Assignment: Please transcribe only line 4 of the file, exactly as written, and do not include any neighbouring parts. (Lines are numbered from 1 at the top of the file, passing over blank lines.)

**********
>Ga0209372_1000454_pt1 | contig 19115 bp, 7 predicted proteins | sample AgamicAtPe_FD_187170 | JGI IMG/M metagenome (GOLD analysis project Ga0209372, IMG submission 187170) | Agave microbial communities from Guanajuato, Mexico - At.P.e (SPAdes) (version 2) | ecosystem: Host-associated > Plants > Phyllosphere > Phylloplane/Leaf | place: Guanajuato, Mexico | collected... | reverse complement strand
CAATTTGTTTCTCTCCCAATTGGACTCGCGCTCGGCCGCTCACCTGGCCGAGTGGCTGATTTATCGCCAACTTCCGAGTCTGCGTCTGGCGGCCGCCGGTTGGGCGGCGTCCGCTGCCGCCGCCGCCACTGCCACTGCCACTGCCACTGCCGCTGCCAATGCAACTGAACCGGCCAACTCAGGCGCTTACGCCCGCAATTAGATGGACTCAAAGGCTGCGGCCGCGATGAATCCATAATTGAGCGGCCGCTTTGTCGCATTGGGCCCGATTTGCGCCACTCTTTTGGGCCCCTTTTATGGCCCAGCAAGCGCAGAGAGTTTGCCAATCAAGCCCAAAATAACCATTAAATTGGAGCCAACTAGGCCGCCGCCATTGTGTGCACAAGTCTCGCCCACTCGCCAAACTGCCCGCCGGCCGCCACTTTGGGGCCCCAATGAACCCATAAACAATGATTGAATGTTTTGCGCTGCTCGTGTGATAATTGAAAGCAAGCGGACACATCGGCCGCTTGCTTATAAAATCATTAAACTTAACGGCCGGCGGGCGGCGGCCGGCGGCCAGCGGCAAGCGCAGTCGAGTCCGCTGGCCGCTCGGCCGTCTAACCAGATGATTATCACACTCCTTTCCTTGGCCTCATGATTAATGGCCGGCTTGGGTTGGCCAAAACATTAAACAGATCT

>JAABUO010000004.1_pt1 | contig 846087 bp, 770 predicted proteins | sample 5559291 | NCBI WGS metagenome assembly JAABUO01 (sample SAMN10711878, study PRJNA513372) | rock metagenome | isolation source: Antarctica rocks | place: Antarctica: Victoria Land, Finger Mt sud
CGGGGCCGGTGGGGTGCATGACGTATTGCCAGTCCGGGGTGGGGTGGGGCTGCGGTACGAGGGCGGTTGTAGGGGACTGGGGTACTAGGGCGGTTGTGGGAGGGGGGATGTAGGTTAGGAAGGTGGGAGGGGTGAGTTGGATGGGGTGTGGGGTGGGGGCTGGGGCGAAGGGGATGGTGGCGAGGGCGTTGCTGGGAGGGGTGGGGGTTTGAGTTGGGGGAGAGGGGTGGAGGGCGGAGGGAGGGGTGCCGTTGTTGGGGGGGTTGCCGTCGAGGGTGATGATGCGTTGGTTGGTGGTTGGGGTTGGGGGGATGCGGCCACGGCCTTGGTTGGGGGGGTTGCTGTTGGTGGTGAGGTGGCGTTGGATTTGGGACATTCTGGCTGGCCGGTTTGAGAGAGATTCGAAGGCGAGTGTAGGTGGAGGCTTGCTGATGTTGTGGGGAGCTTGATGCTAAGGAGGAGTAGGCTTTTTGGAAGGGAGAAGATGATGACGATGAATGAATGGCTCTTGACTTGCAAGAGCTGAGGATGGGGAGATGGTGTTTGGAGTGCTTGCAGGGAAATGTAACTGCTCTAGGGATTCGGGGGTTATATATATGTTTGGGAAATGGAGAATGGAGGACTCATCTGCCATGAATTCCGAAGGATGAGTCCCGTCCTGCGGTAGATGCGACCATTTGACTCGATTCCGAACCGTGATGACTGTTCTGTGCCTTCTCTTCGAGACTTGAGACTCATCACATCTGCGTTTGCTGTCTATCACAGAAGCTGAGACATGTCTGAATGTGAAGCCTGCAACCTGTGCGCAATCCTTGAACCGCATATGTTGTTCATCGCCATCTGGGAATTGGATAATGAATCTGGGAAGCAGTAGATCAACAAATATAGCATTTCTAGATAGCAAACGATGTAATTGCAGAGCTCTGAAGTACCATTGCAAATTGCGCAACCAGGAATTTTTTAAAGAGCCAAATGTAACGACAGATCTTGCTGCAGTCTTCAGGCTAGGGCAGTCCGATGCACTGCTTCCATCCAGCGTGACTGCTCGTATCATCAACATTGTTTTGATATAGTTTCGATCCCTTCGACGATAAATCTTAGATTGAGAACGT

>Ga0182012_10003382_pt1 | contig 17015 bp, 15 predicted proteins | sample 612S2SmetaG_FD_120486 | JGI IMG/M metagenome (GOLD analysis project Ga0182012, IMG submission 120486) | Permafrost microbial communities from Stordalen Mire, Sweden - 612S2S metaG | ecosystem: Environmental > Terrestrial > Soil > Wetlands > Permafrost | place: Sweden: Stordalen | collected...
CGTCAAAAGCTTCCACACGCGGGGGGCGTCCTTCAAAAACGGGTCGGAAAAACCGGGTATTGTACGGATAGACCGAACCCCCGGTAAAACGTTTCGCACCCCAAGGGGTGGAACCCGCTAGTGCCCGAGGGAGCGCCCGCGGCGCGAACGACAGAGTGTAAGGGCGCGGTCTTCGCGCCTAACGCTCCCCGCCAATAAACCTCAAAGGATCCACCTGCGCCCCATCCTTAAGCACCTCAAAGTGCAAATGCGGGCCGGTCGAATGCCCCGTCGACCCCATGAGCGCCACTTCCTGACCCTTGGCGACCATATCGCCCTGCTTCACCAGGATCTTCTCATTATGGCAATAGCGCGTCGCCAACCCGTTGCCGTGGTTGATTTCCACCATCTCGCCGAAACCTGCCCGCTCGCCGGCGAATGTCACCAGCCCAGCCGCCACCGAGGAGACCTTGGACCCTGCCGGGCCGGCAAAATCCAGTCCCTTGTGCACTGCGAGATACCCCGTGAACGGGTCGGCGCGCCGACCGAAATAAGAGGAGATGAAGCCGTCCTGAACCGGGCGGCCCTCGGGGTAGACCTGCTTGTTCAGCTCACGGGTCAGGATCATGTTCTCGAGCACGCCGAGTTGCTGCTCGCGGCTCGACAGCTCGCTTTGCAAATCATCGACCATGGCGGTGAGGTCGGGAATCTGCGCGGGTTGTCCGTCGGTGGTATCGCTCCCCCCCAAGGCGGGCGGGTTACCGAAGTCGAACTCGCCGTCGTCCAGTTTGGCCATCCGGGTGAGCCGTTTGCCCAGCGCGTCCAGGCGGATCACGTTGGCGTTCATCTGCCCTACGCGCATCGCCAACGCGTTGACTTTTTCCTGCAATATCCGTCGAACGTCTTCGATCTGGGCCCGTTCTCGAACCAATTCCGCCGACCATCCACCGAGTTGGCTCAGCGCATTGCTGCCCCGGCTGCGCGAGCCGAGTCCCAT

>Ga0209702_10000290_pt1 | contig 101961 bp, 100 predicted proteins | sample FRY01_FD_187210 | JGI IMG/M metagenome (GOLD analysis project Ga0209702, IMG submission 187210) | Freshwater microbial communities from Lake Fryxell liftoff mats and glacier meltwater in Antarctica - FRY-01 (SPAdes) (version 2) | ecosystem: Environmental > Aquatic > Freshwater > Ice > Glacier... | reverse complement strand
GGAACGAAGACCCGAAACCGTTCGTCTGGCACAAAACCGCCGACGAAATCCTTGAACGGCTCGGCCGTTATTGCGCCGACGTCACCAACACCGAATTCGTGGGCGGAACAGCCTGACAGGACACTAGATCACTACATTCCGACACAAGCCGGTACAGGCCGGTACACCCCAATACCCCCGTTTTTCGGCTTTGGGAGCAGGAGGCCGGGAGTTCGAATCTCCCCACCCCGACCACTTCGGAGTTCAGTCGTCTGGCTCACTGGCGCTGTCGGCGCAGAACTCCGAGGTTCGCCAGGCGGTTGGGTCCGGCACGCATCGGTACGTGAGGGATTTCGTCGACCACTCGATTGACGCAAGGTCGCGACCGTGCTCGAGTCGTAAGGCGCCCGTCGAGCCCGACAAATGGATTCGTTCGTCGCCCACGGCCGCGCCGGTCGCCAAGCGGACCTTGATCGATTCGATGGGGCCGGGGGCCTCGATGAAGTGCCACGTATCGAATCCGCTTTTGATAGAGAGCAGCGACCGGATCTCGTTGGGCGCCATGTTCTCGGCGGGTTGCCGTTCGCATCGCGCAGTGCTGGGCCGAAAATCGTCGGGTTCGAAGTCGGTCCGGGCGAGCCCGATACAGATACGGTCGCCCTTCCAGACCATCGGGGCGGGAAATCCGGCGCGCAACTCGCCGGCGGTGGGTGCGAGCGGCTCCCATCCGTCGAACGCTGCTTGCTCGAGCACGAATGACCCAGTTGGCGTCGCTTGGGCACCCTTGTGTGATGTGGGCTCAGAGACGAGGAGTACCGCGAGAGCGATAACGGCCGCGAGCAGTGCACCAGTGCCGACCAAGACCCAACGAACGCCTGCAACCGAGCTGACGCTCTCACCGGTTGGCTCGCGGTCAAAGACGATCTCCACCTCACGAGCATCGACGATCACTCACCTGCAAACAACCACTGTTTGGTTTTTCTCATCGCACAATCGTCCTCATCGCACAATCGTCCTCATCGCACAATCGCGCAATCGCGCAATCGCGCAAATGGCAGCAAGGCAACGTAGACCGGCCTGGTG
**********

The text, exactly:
CGGGGCCGGTGGGGTGCATGACGTATTGCCAGTCCGGGGTGGGGTGGGGCTGCGGTACGAGGGCGGTTGTAGGGGACTGGGGTACTAGGGCGGTTGTGGGAGGGGGGATGTAGGTTAGGAAGGTGGGAGGGGTGAGTTGGATGGGGTGTGGGGTGGGGGCTGGGGCGAAGGGGATGGTGGCGAGGGCGTTGCTGGGAGGGGTGGGGGTTTGAGTTGGGGGAGAGGGGTGGAGGGCGGAGGGAGGGGTGCCGTTGTTGGGGGGGTTGCCGTCGAGGGTGATGATGCGTTGGTTGGTGGTTGGGGTTGGGGGGATGCGGCCACGGCCTTGGTTGGGGGGGTTGCTGTTGGTGGTGAGGTGGCGTTGGATTTGGGACATTCTGGCTGGCCGGTTTGAGAGAGATTCGAAGGCGAGTGTAGGTGGAGGCTTGCTGATGTTGTGGGGAGCTTGATGCTAAGGAGGAGTAGGCTTTTTGGAAGGGAGAAGATGATGACGATGAATGAATGGCTCTTGACTTGCAAGAGCTGAGGATGGGGAGATGGTGTTTGGAGTGCTTGCAGGGAAATGTAACTGCTCTAGGGATTCGGGGGTTATATATATGTTTGGGAAATGGAGAATGGAGGACTCATCTGCCATGAATTCCGAAGGATGAGTCCCGTCCTGCGGTAGATGCGACCATTTGACTCGATTCCGAACCGTGATGACTGTTCTGTGCCTTCTCTTCGAGACTTGAGACTCATCACATCTGCGTTTGCTGTCTATCACAGAAGCTGAGACATGTCTGAATGTGAAGCCTGCAACCTGTGCGCAATCCTTGAACCGCATATGTTGTTCATCGCCATCTGGGAATTGGATAATGAATCTGGGAAGCAGTAGATCAACAAATATAGCATTTCTAGATAGCAAACGATGTAATTGCAGAGCTCTGAAGTACCATTGCAAATTGCGCAACCAGGAATTTTTTAAAGAGCCAAATGTAACGACAGATCTTGCTGCAGTCTTCAGGCTAGGGCAGTCCGATGCACTGCTTCCATCCAGCGTGACTGCTCGTATCATCAACATTGTTTTGATATAGTTTCGATCCCTTCGACGATAAATCTTAGATTGAGAACGT